In their research paper tagged “The Power of Small Wins,” Psychologists Teresa and Steven proposed that one of the most motivating factors for individuals is “making progress” regardless of how small it is. The research comprised of twenty-six project teams who were given simple projects that requires creativity, such as managing product lines of cleaning tools and inventing kitchen gadgets. There was a daily survey to inquire about the emotions and moods, motivation level, and perception of the work environment for that day as well as what work they did and the events that stood out in their minds.
Comparing the best and worst days (based on their overall mood, specific emotions, and motivation levels) of the participants, the Psychologists found that “the most common event triggering a ‘best day’ was any progress in the work by the individual or the team”. In contrast, “the most common event triggering a ‘worst day’ was a setback.
The beauty of this discovery is that it opens up ways for you to train your brain for positive thinking. How so? All you need to do is allow your brain to think you’re making progress. Here are a few tips to help you do this:
- Set clear and attainable goals.
- Break large tasks into smaller ones.
- Do something you enjoy.
- Take some time to reminisce what you have accomplished and pat yourself on the back now and then.
When you follow these simple guidelines, you’re setting yourself up for success and training your brain to breed positive thoughts at every turn.
A Grateful Soul, A Perpetual Feast For Your Brain
How would you define gratitude? If you say it is a feeling of appreciation, you wouldn’t be wrong. However, in a broader sense, it is the appreciation of that which is valuable to you and represents a general state of thankfulness. This seemingly insignificant concept has been found to both foster positive thoughts and hence contributes to a person’s overall wellbeing.
To ascertain the relationship between gratitude and wellbeing, Dickerhoof R.M. conducted an experiment in which students could participate in one of two exercises. One of the exercises would supposedly boost happiness while the other consisted of “cognitive exercises”. Both groups were told that the exercises they were partaking in has the likelihood of increasing their overall sense of wellbeing. This was done to equalize the expectations of the participants. The first category required the participants to write letters of gratitude while the other was required to write about events of the previous week.
The result was that participants in the “gratitude” group demonstrated increases in wellbeing compared to those in the “past-events” category. Leveraging on this expected outcome, you can train your brain to be positive too.
Ask yourself, what are you grateful for? Is it something as lofty as having more than enough to eat or something as basic as just being alive? Get a gratitude journal and at the beginning or end of every day, write several things you are grateful for no matter how small, and then thank someone for something. In no time, you will begin to see more of the positive things around you than the negative. You will, in essence, be training your brain to overcome its negative bias. And what’s more, you will be better for it too!
Positive Self-Affirmation- The Way to Go
I can do this. I can be that. I am strong. I am powerful. The foregoing are all examples of positive self-affirmation statements. Positive self-affirmation is a process that involves a conscious choice to think certain thoughts that will create positive results in the long run. It’s like jolting your brain out of its norm and setting it on a path of your choosing. How is this possible?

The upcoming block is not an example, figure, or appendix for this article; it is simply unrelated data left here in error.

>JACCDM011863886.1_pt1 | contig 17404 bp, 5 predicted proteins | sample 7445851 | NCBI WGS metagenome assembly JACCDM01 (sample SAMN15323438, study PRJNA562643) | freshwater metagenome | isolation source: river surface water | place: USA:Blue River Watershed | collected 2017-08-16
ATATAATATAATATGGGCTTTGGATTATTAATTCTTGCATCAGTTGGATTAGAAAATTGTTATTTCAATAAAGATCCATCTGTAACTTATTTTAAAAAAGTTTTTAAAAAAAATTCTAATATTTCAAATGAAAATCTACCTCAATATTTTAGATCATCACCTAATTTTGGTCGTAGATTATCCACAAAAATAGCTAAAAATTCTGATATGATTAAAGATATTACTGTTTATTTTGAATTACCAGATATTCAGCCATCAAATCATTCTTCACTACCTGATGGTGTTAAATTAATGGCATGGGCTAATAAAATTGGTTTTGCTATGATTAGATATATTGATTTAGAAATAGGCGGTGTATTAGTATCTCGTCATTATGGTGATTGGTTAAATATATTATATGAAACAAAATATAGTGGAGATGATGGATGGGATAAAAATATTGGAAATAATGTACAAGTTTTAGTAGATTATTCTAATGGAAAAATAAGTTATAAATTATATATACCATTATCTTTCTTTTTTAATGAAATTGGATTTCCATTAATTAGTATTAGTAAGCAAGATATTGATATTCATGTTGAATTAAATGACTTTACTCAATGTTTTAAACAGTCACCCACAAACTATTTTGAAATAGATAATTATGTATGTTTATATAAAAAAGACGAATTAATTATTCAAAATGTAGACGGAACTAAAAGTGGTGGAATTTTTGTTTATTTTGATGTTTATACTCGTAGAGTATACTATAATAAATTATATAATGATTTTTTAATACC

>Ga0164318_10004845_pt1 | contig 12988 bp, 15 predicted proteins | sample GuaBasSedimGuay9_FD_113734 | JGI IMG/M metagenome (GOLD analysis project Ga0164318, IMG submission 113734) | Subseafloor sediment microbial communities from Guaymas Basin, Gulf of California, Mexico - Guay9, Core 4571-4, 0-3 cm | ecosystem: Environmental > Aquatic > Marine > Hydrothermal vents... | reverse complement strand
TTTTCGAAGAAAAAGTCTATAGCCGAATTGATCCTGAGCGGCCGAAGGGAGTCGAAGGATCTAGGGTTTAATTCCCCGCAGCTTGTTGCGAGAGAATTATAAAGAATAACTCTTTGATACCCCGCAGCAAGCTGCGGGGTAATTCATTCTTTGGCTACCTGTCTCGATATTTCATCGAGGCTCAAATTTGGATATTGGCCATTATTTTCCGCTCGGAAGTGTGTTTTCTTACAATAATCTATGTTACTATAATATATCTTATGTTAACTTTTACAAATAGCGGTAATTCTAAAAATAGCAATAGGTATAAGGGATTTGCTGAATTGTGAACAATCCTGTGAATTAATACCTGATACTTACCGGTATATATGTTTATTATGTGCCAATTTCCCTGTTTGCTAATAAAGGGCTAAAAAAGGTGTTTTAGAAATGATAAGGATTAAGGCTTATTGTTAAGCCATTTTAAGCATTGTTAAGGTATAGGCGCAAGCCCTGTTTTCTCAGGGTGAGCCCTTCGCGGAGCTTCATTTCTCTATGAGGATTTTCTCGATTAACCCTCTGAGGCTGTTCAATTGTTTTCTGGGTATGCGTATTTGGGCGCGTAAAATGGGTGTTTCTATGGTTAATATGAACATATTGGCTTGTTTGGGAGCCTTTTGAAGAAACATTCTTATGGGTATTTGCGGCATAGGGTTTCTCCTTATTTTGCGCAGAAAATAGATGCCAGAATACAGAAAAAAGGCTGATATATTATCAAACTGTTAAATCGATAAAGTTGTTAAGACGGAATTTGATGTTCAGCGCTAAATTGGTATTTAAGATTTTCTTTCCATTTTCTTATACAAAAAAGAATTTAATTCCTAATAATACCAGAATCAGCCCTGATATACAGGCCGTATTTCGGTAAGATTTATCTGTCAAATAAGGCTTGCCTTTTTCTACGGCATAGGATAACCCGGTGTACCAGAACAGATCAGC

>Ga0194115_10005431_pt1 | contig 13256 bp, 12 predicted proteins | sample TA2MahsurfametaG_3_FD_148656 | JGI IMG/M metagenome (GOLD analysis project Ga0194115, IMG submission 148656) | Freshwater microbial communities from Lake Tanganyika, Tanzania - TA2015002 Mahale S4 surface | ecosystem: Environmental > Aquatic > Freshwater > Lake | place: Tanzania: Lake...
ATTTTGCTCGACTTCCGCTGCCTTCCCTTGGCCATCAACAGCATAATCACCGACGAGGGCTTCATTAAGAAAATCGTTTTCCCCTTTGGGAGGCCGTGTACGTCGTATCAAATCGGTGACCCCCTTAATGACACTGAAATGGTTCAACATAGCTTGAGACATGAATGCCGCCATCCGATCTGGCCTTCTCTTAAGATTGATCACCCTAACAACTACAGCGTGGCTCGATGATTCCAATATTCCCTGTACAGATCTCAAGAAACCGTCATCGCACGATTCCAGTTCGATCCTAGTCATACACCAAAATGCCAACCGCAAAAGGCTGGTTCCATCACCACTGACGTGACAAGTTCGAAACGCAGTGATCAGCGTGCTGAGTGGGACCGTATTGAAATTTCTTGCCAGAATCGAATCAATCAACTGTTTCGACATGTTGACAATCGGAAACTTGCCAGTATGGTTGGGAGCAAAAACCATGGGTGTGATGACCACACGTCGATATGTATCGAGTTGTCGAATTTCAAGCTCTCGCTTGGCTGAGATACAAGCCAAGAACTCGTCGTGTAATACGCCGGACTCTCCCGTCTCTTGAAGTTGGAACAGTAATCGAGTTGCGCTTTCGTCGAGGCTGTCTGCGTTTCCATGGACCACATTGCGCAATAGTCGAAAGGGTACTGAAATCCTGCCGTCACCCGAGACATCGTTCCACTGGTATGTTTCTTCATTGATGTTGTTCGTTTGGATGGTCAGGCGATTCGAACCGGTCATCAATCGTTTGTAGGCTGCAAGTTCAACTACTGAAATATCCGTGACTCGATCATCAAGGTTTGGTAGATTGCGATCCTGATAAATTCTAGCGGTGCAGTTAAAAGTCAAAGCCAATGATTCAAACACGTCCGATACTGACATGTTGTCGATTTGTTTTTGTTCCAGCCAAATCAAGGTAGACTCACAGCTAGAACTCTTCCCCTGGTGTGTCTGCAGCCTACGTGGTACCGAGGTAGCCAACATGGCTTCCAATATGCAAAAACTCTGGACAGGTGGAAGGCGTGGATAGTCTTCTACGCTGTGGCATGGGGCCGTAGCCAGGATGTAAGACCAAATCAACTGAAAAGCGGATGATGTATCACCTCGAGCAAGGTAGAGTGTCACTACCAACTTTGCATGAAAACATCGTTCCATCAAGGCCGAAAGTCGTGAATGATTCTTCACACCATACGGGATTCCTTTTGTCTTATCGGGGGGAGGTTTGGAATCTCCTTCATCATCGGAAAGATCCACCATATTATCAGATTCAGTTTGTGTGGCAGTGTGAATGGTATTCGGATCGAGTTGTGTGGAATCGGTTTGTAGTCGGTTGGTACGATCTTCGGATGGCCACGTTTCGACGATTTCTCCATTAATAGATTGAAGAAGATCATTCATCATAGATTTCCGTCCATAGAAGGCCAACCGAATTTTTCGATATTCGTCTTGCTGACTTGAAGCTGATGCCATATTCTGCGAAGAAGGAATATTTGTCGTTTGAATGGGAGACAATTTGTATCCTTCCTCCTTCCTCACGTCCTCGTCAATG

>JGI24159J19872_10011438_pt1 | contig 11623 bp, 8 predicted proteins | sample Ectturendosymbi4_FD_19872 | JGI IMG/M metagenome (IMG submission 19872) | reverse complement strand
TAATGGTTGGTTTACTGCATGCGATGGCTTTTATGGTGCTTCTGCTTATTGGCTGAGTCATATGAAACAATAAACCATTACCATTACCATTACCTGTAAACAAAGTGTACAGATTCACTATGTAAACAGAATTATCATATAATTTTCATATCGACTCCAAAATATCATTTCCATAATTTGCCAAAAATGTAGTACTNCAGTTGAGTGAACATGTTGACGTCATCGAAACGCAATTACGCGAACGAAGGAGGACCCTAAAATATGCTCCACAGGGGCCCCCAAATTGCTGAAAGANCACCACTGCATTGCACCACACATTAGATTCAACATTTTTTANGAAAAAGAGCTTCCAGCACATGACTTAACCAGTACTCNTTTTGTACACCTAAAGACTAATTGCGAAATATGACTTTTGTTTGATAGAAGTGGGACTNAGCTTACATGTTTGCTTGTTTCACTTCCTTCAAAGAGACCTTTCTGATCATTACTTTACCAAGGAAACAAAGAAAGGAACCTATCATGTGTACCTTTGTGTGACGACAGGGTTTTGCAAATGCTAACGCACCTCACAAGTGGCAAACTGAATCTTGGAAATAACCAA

Scientists believe that neurochemicals increase in our brains when we have a thought. These create patterns between cells that are connected by synapses. When a particular thought is replicated, it is communicated quicker and more automatically, thus affecting our outlook of life. Imagine the effect a positive thought repeated many times could have on the brain!
The effect self-affirmations have on the brain and a person’s wellbeing has been confirmed by several studies. One such study published in Social Cognitive and Affective Neuroscience captured the effect of self-affirmations on a Magnetic Resonance Imaging (MRI) machine. At the end of the research involving 67 participants, the results showed that there was significant activity in several parts of the brain, more prominently the prefrontal cortex ( a part of the brain linked to different executive functions), of participants who provided positive self-affirmation. In contrast, the brains of those who did not provide positive self-affirmation did not show as much activity. Those in the former category were also less sedentary afterward than those in the latter.
Train your brain to be positive by using positive self-affirmations more. Say good things about yourself. Tell yourself you are worth it. If a situation is negative, try using “but” to change it into something positive. For instance, “I may be broke now but I’m working hard and I’m sure I’ll be just fine.” Master this wonderful act, and watch your brain win against the negativity bias.
Granted, our brain is naturally trapped in a web of negativity, through no fault of our own. But it doesn’t have to stay trapped as these studies have shown. The escape key is simple: exercise more, listen to good music, pat yourself in the back for small wins, be grateful and show it too, and finally, say good things about yourself repeatedly and mean them. The numerous benefits associated with positive thoughts such as more productivity, happiness, and good health are within reach. You just have to reach out and grab them.